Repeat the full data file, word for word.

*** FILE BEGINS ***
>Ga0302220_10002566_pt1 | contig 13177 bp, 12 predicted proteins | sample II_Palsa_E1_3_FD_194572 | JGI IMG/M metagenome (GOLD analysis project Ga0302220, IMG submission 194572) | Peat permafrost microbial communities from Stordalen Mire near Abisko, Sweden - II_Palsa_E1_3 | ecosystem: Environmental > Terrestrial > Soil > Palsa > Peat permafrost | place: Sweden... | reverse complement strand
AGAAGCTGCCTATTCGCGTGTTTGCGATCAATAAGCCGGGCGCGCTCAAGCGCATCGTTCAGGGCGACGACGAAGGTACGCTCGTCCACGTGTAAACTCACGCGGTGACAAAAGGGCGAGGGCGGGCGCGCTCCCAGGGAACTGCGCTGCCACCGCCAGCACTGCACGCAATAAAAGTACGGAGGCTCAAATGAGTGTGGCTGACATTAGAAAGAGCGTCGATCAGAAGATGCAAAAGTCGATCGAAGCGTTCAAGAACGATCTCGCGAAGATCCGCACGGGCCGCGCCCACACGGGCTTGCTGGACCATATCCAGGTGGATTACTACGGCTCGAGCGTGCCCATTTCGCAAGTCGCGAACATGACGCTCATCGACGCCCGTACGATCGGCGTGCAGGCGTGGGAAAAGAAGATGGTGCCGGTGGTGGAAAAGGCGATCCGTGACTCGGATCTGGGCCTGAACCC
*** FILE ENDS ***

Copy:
>Ga0302220_10002566_pt1 | contig 13177 bp, 12 predicted proteins | sample II_Palsa_E1_3_FD_194572 | JGI IMG/M metagenome (GOLD analysis project Ga0302220, IMG submission 194572) | Peat permafrost microbial communities from Stordalen Mire near Abisko, Sweden - II_Palsa_E1_3 | ecosystem: Environmental > Terrestrial > Soil > Palsa > Peat permafrost | place: Sweden... | reverse complement strand
AGAAGCTGCCTATTCGCGTGTTTGCGATCAATAAGCCGGGCGCGCTCAAGCGCATCGTTCAGGGCGACGACGAAGGTACGCTCGTCCACGTGTAAACTCACGCGGTGACAAAAGGGCGAGGGCGGGCGCGCTCCCAGGGAACTGCGCTGCCACCGCCAGCACTGCACGCAATAAAAGTACGGAGGCTCAAATGAGTGTGGCTGACATTAGAAAGAGCGTCGATCAGAAGATGCAAAAGTCGATCGAAGCGTTCAAGAACGATCTCGCGAAGATCCGCACGGGCCGCGCCCACACGGGCTTGCTGGACCATATCCAGGTGGATTACTACGGCTCGAGCGTGCCCATTTCGCAAGTCGCGAACATGACGCTCATCGACGCCCGTACGATCGGCGTGCAGGCGTGGGAAAAGAAGATGGTGCCGGTGGTGGAAAAGGCGATCCGTGACTCGGATCTGGGCCTGAACCC